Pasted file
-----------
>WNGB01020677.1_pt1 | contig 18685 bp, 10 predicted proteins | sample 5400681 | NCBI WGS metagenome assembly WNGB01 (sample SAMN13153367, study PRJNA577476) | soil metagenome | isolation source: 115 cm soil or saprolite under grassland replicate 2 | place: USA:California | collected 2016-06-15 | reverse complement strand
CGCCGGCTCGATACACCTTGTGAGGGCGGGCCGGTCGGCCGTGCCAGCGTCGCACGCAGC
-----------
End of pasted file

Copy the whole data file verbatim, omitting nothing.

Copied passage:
>WNGB01020677.1_pt1 | contig 18685 bp, 10 predicted proteins | sample 5400681 | NCBI WGS metagenome assembly WNGB01 (sample SAMN13153367, study PRJNA577476) | soil metagenome | isolation source: 115 cm soil or saprolite under grassland replicate 2 | place: USA:California | collected 2016-06-15 | reverse complement strand
CGCCGGCTCGATACACCTTGTGAGGGCGGGCCGGTCGGCCGTGCCAGCGTCGCACGCAGC